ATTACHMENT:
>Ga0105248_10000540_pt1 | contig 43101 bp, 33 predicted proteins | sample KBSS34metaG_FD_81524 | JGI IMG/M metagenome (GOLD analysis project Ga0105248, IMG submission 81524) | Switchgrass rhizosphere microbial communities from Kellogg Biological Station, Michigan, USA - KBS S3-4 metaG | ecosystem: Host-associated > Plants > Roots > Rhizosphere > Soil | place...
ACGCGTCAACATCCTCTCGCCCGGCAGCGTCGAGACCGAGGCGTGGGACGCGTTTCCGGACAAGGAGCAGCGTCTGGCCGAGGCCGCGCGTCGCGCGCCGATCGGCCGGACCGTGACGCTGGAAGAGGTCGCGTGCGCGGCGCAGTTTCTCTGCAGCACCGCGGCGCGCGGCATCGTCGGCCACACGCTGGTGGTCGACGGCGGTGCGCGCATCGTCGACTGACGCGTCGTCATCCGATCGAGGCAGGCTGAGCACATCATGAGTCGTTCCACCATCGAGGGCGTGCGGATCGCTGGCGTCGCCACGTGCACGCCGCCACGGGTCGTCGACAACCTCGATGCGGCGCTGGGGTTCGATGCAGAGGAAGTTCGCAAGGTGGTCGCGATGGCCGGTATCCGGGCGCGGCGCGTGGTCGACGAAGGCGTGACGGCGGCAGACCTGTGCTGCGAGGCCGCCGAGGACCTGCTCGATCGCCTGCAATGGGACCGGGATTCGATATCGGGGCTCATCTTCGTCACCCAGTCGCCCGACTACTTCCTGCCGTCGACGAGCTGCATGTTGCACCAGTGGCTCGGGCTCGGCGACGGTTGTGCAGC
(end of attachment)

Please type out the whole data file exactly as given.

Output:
>Ga0105248_10000540_pt1 | contig 43101 bp, 33 predicted proteins | sample KBSS34metaG_FD_81524 | JGI IMG/M metagenome (GOLD analysis project Ga0105248, IMG submission 81524) | Switchgrass rhizosphere microbial communities from Kellogg Biological Station, Michigan, USA - KBS S3-4 metaG | ecosystem: Host-associated > Plants > Roots > Rhizosphere > Soil | place...
ACGCGTCAACATCCTCTCGCCCGGCAGCGTCGAGACCGAGGCGTGGGACGCGTTTCCGGACAAGGAGCAGCGTCTGGCCGAGGCCGCGCGTCGCGCGCCGATCGGCCGGACCGTGACGCTGGAAGAGGTCGCGTGCGCGGCGCAGTTTCTCTGCAGCACCGCGGCGCGCGGCATCGTCGGCCACACGCTGGTGGTCGACGGCGGTGCGCGCATCGTCGACTGACGCGTCGTCATCCGATCGAGGCAGGCTGAGCACATCATGAGTCGTTCCACCATCGAGGGCGTGCGGATCGCTGGCGTCGCCACGTGCACGCCGCCACGGGTCGTCGACAACCTCGATGCGGCGCTGGGGTTCGATGCAGAGGAAGTTCGCAAGGTGGTCGCGATGGCCGGTATCCGGGCGCGGCGCGTGGTCGACGAAGGCGTGACGGCGGCAGACCTGTGCTGCGAGGCCGCCGAGGACCTGCTCGATCGCCTGCAATGGGACCGGGATTCGATATCGGGGCTCATCTTCGTCACCCAGTCGCCCGACTACTTCCTGCCGTCGACGAGCTGCATGTTGCACCAGTGGCTCGGGCTCGGCGACGGTTGTGCAGC